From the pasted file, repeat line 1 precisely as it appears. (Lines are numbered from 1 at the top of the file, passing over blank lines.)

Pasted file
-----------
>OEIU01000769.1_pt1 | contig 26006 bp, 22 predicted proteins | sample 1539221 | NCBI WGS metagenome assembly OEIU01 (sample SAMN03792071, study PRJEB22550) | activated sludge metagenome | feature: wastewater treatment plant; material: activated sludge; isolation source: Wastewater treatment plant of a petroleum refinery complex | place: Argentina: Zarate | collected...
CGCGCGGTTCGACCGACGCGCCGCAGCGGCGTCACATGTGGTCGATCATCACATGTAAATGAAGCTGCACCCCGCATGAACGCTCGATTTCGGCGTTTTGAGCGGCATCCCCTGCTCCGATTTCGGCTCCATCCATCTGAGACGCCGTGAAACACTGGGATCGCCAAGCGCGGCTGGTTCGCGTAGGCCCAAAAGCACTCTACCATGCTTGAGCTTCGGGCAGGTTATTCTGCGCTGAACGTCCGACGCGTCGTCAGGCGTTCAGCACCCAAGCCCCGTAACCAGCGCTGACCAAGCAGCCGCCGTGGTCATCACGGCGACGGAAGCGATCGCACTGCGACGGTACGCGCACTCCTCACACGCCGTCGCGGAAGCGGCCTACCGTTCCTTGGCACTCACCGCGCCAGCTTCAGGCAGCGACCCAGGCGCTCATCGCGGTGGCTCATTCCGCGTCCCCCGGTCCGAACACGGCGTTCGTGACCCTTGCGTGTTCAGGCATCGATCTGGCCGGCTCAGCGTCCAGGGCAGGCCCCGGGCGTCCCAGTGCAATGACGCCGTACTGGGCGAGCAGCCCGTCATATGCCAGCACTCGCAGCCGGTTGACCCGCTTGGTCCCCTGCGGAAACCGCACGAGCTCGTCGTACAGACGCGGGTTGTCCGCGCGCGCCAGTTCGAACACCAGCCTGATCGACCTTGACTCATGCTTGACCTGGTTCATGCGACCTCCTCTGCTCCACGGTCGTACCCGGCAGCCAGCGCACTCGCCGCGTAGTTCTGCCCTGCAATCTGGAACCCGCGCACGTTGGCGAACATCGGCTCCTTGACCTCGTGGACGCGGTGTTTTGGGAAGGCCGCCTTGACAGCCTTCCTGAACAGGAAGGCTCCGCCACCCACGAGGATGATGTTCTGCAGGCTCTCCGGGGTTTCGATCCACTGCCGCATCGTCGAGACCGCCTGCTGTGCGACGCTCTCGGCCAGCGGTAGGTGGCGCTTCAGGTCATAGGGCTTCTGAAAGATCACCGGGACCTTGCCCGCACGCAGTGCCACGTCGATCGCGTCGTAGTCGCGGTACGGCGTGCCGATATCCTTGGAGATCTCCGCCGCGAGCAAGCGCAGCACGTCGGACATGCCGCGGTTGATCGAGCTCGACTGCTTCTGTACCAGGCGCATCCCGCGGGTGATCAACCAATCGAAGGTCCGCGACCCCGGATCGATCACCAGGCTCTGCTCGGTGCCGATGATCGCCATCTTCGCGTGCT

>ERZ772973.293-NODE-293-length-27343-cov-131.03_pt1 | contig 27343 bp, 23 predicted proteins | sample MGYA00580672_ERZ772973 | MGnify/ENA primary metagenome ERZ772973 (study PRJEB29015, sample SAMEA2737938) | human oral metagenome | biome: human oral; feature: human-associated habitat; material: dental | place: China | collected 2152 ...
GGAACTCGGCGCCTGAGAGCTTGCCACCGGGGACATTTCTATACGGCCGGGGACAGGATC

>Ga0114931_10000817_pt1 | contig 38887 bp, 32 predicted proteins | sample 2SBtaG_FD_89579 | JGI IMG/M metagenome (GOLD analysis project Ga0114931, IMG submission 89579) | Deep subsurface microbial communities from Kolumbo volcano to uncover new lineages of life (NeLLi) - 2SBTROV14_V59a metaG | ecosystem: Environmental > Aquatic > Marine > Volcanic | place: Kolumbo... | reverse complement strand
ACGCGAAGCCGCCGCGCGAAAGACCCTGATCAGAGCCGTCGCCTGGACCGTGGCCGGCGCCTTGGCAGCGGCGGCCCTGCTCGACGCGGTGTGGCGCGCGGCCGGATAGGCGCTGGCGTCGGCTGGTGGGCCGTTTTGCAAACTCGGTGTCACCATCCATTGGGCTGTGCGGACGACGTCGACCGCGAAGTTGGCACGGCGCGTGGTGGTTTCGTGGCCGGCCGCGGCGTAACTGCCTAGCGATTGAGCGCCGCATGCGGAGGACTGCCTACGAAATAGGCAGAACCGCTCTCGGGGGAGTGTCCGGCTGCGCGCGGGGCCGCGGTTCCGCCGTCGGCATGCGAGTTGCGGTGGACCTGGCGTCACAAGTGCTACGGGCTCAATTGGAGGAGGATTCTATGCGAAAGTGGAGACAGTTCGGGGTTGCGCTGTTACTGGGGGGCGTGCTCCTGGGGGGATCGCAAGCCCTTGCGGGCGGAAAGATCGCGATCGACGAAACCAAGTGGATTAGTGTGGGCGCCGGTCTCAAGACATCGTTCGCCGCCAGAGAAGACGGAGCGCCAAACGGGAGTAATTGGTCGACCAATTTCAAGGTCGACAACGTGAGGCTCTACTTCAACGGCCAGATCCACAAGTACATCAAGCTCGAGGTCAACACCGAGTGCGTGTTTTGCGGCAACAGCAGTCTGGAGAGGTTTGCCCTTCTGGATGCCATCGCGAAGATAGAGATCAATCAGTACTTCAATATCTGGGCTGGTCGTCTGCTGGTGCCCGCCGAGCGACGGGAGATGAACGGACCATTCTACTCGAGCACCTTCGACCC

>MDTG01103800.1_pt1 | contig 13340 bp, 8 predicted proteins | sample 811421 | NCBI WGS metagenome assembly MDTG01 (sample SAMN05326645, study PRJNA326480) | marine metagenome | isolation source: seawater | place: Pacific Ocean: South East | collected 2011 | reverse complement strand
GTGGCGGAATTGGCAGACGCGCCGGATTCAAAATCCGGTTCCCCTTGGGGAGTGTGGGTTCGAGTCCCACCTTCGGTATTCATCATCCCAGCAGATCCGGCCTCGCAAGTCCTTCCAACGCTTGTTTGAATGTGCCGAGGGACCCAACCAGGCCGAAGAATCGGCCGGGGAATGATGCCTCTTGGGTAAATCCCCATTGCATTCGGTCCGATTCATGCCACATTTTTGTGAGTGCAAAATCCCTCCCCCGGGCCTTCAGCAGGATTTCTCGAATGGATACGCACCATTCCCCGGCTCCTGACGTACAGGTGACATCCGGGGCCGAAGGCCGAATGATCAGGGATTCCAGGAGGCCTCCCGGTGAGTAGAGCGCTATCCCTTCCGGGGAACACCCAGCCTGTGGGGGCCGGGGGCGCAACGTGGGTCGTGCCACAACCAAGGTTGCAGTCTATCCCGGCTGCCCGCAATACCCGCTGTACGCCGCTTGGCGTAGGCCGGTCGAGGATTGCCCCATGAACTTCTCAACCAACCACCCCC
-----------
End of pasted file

>OEIU01000769.1_pt1 | contig 26006 bp, 22 predicted proteins | sample 1539221 | NCBI WGS metagenome assembly OEIU01 (sample SAMN03792071, study PRJEB22550) | activated sludge metagenome | feature: wastewater treatment plant; material: activated sludge; isolation source: Wastewater treatment plant of a petroleum refinery complex | place: Argentina: Zarate | collected...